The Waratahs' pursuit of a Super Rugby Pacific home quarterfinal hit a second-half roadblock on Saturday night, as they became the second Australian team to be run down by the Hurricanes this season.
Up 15-0 at the break -- having completely dominated the Kiwis across the first 40 -- NSW were stuck in the sheds upon the resumption, allowing the visitors to score before the clock had hit two minutes.
And it was basically all downhill from there as the Hurricanes ran in two more tries, while the Tahs lost Izaia Perese to a knee injury and then saw replacement prop Paddy Ryan -- who had only joined the team midweek -- red-carded for a high tackle inside the final five minutes.
Put simply, the second half probably could not have gone any worse for the Waratahs. In the end the Hurricanes finished over the top of the hosts to win 22-18, a result that NSW coach Darren Coleman declared was a "reality check" for his team.
"A bit disappointing, disheartening, when they went up a notch we just couldn't go with them," Coleman said. "When we were fresh and momentum was with us we looked good; whether it's sort of cream rises eventually or what not, but the Kiwis talk about being fitter than us and playing longer, and they do.
"Obviously we just hung on against the Crusaders last time, but we couldn't hang on this time. So it's a good little reality check of where we are in comparison to them, so I'll take a lot of that [on me] -- obviously we're just not at their level of condition to be able to stay in those fights right to the end."
To their credit, the Hurricanes were able to limit the scoreboard damage in a first half when they were largely poor and found themselves camped inside their own half for extended periods. Their scrum was also awful, props Xavier Numia and Tyrel Lomax lucky to avoid further sanction after a succession of penalties against them.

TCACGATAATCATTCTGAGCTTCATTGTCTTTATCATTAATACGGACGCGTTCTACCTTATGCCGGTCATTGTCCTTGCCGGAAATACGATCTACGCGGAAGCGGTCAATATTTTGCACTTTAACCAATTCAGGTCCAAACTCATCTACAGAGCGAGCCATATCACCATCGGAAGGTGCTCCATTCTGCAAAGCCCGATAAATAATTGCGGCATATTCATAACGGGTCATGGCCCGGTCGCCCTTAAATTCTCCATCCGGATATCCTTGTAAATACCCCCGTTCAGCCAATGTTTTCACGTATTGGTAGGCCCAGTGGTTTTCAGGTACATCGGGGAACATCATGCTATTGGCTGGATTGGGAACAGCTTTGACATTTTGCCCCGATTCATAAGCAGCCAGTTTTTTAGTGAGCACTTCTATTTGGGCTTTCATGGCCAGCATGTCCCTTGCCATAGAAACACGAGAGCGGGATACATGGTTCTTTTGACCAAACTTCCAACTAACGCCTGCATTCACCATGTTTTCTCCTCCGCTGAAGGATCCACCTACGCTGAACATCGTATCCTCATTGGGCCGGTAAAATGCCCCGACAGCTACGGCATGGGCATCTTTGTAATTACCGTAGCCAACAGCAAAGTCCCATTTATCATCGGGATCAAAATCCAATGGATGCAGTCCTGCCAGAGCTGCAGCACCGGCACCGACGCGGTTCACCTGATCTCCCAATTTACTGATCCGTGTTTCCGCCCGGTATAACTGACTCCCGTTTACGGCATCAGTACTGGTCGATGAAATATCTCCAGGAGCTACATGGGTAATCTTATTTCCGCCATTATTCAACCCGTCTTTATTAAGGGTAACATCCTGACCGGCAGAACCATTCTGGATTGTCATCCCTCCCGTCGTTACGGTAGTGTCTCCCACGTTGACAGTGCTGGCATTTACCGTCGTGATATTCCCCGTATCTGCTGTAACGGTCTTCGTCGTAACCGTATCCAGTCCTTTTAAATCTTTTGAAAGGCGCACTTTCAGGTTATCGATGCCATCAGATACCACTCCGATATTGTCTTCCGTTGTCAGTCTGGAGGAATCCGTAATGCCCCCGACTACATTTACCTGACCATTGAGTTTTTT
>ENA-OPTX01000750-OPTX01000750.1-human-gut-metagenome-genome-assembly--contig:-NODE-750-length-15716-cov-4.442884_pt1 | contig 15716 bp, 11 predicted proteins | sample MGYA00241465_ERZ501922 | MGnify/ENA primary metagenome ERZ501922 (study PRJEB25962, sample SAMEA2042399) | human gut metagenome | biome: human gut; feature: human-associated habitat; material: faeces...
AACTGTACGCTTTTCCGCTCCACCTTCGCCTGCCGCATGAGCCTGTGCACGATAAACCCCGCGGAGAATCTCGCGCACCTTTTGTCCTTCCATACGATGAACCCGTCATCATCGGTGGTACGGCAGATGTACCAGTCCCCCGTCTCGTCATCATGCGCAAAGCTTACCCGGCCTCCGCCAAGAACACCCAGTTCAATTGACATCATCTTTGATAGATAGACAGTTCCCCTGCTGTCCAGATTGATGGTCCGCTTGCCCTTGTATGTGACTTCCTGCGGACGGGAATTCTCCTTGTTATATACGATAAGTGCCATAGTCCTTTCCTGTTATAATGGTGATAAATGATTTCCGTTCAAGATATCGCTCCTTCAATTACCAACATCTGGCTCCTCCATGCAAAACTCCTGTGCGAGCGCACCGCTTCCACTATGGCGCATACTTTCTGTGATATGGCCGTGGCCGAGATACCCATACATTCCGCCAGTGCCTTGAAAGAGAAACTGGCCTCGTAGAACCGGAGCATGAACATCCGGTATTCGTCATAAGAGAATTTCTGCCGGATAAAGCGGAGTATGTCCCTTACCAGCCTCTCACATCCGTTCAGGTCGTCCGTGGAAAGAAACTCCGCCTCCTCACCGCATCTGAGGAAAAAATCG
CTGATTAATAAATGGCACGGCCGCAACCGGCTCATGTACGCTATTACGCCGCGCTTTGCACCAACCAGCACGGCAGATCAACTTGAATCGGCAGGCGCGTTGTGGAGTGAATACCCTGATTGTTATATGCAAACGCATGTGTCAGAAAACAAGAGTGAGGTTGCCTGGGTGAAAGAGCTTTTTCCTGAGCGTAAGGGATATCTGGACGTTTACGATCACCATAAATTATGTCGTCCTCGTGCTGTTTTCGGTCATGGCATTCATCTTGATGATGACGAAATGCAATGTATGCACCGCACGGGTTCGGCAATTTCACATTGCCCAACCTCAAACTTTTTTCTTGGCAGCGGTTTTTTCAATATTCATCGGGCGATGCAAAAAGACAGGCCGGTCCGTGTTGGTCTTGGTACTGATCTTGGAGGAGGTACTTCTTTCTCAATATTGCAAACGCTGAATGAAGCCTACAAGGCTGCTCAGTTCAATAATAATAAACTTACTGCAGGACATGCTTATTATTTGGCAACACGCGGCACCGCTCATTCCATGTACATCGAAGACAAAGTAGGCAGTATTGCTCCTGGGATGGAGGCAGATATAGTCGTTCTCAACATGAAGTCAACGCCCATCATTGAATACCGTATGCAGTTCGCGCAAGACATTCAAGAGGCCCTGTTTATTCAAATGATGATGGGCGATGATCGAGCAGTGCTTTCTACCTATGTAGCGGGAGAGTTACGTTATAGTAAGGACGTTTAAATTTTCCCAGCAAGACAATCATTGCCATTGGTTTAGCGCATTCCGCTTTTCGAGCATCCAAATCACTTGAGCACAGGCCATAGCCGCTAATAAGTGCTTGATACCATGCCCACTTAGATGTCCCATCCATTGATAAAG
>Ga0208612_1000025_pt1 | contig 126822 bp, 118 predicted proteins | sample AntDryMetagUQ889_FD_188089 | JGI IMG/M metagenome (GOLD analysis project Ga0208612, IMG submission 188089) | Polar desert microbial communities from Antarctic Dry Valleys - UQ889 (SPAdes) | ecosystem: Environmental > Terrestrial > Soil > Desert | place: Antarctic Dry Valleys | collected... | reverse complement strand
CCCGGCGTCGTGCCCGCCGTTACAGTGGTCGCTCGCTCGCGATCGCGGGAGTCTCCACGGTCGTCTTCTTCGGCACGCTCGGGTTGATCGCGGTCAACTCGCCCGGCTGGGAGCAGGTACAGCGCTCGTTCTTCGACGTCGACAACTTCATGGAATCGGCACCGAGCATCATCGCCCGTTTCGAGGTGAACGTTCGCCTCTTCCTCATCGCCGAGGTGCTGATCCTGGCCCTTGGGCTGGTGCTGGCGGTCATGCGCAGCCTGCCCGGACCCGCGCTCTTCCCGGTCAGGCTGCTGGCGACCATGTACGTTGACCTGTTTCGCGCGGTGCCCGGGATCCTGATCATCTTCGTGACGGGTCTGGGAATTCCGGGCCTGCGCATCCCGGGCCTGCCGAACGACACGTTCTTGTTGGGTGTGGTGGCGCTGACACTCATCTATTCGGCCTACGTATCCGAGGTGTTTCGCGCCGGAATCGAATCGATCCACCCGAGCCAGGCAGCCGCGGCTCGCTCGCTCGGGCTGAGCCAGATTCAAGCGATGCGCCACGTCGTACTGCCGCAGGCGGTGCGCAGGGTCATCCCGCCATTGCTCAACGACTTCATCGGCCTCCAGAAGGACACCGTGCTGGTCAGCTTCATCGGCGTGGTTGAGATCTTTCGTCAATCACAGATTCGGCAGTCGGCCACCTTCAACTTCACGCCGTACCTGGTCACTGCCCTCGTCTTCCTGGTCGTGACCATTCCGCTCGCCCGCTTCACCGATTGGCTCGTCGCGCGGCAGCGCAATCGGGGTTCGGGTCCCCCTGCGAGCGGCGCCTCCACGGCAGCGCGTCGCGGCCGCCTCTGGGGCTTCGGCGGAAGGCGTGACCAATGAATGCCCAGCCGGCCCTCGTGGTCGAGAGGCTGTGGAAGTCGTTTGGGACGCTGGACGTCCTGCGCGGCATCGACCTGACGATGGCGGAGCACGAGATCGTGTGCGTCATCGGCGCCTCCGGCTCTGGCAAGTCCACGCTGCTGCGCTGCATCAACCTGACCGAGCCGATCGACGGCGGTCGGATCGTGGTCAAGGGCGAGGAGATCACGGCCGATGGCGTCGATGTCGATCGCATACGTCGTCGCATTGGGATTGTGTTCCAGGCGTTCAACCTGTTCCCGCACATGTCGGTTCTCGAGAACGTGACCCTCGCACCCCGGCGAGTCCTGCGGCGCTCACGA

The duo was eventually hooked after 33 minutes, and the Hurricanes scrum was largely sound thereafter.
But it was their strike immediately after halftime through Tevita Mafileo that really shifted the momentum of the match, the visitors marching through the middle of the Waratahs' defence as scrum-half Jamie Booth was presented with excellent front-foot ball.
Hurricanes skipper Ardie Savea was prominent as usual, the All Blacks star throwing the final pass for Bailyn Sullivan's try which drew the Kiwis level, before scoring himself to give his side the lead. Savea also led all forwards for metres run (38), off nine carries, in a display that would have put a smile on the face of his Test coach Ian Foster.
While glowing in praise for his skipper, Hurricanes coach Jason Holland was equally proud of the performance of his entire pack in a second half when they were able to shift the momentum of the match completely and keep their own hopes of a home quarterfinal alive.
"He was awesome, he carried over the gainline and obviously gave us a lot of go-forward, and we create a lot after Ards [Savea] does something obviously," Holland said. "But he's able to have those magic moments because there's a lot of graft going on around him with the other loosies and the forwards as well.